“We humans have always found meaning and connection in relationships and in community,” he says. “So, I wanted to offer some kind of communal experience, especially in the long-term care units because those are people’s homes.”

Baugher says he thought of music because of his own love for it and because he says it brings people to life.

“For me, personally, music is important to my life. It’s important to my spirituality. It’s important to connect me with God,” he says. “It’s hard for me to imagine being human without music. Show me a person who doesn’t like music. Everyone has a song in their heart.”

Music, he says, also connects people with memories, something important for the residents, some of whom suffer from dementia.

“This is such a popular program, and why is it? It’s because it’s connecting them with their children. It’s connecting them with their mom or their husband,” says Baugher. “Sounds, smells, these bring out memories in all of us, and it’s no different for folks with dementia. So, this was my original thinking, and it just turned out to be more beautiful than I could even imagine.”

Baugher says when he visits residents in rooms, some don’t recall his name, but they know that he’s the man who sings with them.

“People light up when they see me, and what they’re lighting up about is the experience of being together and celebrating and singing,” he says.

While many of the residents enthusiastically join in singing the hymns, others, who may not be able to participate due to poor eyesight or other impairments, sit and enjoy the music, some with eyes closed, feet tapping, or arms swaying.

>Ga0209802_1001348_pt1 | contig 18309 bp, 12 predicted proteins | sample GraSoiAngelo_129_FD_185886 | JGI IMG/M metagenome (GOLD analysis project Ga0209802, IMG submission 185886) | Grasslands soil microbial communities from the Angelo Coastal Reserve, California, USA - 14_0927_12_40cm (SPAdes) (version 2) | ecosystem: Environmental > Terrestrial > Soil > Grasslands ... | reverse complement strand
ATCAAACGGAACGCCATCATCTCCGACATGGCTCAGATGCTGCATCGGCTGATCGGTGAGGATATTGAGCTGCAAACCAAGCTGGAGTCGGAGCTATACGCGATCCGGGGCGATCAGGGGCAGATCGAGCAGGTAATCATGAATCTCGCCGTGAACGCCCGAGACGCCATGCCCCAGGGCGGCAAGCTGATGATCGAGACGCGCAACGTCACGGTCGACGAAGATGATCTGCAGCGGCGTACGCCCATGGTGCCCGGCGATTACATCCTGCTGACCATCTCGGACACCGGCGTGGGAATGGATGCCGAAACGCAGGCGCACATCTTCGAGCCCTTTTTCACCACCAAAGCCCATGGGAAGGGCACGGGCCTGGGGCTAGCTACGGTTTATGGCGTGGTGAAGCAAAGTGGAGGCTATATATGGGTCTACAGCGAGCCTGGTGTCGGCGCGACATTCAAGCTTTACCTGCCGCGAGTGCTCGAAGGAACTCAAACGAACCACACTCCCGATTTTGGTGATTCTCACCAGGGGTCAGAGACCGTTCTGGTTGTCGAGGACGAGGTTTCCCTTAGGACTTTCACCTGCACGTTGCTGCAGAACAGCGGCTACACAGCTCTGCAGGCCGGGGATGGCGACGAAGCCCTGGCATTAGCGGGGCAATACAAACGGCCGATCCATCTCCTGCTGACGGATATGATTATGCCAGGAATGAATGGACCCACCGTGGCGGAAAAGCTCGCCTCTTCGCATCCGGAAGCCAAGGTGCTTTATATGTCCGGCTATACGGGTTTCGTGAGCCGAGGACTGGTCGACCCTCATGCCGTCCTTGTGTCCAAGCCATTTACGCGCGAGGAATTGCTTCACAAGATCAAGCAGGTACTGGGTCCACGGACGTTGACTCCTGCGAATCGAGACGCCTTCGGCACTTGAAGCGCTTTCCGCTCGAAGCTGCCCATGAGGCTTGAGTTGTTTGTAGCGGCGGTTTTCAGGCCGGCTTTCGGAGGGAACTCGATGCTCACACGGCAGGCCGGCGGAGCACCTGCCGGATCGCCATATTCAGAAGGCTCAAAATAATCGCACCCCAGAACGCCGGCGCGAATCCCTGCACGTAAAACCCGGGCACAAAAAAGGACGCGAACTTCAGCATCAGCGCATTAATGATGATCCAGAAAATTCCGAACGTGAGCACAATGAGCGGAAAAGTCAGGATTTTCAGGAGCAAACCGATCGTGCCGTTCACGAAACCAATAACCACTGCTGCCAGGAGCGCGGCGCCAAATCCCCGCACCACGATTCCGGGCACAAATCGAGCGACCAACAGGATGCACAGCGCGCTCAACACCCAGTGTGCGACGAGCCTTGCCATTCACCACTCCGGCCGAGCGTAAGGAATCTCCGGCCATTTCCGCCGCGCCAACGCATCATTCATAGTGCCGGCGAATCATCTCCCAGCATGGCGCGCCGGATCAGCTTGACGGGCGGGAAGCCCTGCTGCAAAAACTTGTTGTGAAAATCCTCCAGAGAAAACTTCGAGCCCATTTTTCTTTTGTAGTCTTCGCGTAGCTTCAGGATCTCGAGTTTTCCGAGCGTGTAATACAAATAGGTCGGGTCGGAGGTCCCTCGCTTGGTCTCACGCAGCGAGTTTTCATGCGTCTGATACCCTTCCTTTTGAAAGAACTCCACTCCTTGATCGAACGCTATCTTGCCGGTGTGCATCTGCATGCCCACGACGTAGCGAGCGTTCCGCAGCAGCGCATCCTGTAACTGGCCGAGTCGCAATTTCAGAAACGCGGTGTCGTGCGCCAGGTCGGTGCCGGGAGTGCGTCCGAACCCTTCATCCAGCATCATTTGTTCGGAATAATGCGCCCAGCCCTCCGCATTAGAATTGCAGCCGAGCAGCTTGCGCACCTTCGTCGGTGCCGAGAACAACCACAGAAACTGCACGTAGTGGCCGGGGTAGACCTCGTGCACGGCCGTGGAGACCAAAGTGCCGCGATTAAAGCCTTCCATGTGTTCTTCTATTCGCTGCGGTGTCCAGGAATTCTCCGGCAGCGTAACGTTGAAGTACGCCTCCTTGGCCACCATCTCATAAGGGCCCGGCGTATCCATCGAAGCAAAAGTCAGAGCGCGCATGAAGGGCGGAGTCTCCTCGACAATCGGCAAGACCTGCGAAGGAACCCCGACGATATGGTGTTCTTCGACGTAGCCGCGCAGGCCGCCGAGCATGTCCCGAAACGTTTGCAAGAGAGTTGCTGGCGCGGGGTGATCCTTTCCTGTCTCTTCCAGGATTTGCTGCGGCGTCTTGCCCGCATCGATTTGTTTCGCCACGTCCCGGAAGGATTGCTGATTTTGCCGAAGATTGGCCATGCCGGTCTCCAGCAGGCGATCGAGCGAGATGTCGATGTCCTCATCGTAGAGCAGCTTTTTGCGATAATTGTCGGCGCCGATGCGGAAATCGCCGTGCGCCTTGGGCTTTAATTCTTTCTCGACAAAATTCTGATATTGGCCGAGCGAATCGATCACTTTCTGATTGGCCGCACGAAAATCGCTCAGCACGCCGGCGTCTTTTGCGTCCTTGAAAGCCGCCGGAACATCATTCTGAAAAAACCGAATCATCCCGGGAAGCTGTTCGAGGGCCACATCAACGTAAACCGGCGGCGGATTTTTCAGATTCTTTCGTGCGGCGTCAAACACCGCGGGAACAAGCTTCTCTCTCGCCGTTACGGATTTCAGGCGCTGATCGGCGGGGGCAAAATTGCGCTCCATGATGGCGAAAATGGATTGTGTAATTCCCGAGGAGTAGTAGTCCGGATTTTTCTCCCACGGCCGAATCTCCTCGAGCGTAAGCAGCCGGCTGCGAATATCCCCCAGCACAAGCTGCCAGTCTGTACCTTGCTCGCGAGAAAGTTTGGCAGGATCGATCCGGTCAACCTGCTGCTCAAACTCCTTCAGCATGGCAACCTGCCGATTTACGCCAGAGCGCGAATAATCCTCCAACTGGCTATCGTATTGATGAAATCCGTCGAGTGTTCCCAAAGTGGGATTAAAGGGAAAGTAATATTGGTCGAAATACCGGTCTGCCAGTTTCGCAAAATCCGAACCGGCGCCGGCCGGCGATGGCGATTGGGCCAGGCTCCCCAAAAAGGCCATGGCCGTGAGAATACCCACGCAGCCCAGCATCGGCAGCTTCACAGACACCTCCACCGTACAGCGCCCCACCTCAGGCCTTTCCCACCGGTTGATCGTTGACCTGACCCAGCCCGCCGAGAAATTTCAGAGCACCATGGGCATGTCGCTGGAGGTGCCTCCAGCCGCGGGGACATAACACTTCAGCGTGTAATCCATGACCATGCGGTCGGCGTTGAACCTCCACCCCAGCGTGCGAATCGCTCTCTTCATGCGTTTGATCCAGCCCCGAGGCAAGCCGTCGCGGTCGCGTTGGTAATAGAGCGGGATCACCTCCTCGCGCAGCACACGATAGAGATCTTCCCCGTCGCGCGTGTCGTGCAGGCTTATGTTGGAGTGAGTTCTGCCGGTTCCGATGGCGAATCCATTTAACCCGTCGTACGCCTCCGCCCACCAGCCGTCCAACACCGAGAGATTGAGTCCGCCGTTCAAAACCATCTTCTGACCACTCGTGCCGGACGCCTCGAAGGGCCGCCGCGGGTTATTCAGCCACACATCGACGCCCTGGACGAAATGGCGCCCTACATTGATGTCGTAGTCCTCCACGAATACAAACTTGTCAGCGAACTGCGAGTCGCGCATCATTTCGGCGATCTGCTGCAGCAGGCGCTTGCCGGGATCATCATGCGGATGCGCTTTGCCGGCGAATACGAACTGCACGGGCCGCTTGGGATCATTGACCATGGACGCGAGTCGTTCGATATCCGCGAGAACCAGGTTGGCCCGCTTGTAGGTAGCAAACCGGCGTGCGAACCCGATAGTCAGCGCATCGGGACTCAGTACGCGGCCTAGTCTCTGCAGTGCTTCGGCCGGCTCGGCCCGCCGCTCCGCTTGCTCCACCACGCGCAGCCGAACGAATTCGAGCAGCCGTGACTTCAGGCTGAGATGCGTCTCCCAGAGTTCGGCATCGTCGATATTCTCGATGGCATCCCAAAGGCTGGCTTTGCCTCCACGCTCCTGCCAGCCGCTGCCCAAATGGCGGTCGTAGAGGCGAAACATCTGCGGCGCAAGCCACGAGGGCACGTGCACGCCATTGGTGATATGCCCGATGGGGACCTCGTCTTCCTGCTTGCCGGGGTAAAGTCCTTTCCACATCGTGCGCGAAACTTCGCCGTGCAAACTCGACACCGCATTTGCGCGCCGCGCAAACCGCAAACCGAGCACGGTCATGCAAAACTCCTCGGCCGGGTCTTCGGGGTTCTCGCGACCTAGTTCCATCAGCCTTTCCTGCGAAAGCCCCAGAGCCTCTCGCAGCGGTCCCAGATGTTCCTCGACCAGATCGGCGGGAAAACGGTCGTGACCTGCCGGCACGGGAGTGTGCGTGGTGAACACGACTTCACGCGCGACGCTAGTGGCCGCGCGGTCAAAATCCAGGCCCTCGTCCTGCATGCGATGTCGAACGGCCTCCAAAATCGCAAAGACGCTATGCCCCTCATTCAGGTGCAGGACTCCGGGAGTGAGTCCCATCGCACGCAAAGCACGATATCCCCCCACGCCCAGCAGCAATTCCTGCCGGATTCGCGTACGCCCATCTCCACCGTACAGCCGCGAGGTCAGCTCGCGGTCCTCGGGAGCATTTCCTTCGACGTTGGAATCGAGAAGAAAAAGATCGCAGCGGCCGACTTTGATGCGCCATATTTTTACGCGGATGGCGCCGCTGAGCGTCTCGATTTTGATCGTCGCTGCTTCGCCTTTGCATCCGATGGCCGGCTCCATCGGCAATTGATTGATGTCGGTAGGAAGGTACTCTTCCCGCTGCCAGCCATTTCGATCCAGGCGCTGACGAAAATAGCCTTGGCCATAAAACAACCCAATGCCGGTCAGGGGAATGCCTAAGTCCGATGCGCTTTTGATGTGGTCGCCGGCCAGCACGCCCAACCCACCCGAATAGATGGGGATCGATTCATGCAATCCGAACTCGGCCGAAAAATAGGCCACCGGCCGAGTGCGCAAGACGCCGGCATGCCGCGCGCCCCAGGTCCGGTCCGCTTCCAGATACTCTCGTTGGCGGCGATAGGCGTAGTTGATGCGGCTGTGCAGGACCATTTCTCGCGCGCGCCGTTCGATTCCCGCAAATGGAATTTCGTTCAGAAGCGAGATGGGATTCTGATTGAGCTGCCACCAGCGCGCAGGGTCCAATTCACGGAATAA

“It mellows people out. I like it. It mellows me out,” says Polly Bressette.

“It makes me remember Sunday school a long, long time ago,” says Barbara Freeman.

“It’s relaxation for one thing, and it gets us out,” says Lorraine Guay. “We get to be together. It’s a really good group.”

“I love being here because we’re with people, and we share,” says Lavoie.

“It makes it more precious that we sing all together. It brings us all together, and inside our hearts, it makes us happy,” says Cecile Letourneau. “Everybody is happy.”

Baugher holds two sessions, one for fourth-floor residents and one for those living on the third floor. During the program held at the end of May, nearly 20 residents attended the first session and another dozen the second. The time goes by quickly.

“There was one day that it was only scheduled for a half hour, and I said never again. We’re just getting warmed up,” says Baugher.

In addition to the hymn singing gatherings, Baugher also holds a memorial service on each of the floors once a month, giving residents another opportunity to sing hymns, as well as to remember fellow residents and loved ones who have passed.

He also often plays music when visiting residents’ rooms.

“I have a little bag I carry with me. I have my Bible in there and rosaries, but I also make sure to have my iPhone with me and my speaker, not just for these hymn singing groups but throughout the day. I use it a lot on one-on-one visits,” he says. “I sing a lot with people. Music is such a gift.”

Lorraine Guay
Anita Turgeon
Arlene Lavoie
John Baugher